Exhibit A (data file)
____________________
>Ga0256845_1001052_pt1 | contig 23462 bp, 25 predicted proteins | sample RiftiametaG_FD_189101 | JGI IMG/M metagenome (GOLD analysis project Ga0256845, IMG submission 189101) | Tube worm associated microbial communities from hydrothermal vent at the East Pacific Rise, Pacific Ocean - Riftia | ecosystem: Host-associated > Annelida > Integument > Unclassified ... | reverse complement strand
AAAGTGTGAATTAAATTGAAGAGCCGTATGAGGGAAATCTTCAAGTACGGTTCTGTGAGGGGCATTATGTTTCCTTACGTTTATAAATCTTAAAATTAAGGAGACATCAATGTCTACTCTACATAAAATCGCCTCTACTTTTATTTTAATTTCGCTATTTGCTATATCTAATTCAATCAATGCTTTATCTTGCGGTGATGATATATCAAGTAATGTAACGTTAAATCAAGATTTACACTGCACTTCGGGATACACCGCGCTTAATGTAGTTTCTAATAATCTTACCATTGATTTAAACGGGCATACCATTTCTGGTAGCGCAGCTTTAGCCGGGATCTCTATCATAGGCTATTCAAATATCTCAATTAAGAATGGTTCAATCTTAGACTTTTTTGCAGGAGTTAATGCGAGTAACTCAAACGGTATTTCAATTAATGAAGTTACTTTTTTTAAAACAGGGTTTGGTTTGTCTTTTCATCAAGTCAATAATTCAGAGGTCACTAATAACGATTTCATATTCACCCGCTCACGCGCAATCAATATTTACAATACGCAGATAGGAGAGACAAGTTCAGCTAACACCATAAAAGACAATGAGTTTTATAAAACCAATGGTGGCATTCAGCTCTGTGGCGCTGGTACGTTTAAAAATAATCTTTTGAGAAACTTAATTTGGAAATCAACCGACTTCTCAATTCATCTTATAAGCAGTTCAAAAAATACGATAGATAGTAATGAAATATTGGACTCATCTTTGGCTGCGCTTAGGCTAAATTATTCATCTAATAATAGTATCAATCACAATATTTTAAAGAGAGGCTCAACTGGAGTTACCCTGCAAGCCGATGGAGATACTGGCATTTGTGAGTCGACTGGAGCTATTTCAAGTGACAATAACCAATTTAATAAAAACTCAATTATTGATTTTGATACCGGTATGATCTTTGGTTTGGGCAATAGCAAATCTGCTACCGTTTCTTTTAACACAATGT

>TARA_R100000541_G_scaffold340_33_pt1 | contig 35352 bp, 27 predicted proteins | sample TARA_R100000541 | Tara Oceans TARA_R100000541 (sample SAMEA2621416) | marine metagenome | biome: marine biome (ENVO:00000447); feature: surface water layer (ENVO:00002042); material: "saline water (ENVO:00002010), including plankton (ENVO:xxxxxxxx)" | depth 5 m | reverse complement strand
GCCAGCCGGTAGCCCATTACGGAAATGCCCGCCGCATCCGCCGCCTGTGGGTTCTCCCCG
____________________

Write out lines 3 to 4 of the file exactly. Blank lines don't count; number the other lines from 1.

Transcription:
>TARA_R100000541_G_scaffold340_33_pt1 | contig 35352 bp, 27 predicted proteins | sample TARA_R100000541 | Tara Oceans TARA_R100000541 (sample SAMEA2621416) | marine metagenome | biome: marine biome (ENVO:00000447); feature: surface water layer (ENVO:00002042); material: "saline water (ENVO:00002010), including plankton (ENVO:xxxxxxxx)" | depth 5 m | reverse complement strand
GCCAGCCGGTAGCCCATTACGGAAATGCCCGCCGCATCCGCCGCCTGTGGGTTCTCCCCG